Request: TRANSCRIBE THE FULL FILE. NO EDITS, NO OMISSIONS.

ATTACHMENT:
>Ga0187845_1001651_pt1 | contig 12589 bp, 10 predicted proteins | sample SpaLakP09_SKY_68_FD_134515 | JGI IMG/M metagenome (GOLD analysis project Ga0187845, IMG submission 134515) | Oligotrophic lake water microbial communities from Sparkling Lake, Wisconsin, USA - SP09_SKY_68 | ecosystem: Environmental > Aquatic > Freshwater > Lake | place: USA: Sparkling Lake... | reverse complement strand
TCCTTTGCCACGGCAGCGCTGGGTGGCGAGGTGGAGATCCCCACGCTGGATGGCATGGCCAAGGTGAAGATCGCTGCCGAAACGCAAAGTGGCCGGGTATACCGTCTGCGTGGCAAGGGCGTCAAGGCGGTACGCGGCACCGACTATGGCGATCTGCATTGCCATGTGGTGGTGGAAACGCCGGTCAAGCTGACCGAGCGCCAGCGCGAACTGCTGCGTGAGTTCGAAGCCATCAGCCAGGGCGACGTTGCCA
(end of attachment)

>Ga0187845_1001651_pt1 | contig 12589 bp, 10 predicted proteins | sample SpaLakP09_SKY_68_FD_134515 | JGI IMG/M metagenome (GOLD analysis project Ga0187845, IMG submission 134515) | Oligotrophic lake water microbial communities from Sparkling Lake, Wisconsin, USA - SP09_SKY_68 | ecosystem: Environmental > Aquatic > Freshwater > Lake | place: USA: Sparkling Lake... | reverse complement strand
TCCTTTGCCACGGCAGCGCTGGGTGGCGAGGTGGAGATCCCCACGCTGGATGGCATGGCCAAGGTGAAGATCGCTGCCGAAACGCAAAGTGGCCGGGTATACCGTCTGCGTGGCAAGGGCGTCAAGGCGGTACGCGGCACCGACTATGGCGATCTGCATTGCCATGTGGTGGTGGAAACGCCGGTCAAGCTGACCGAGCGCCAGCGCGAACTGCTGCGTGAGTTCGAAGCCATCAGCCAGGGCGACGTTGCCA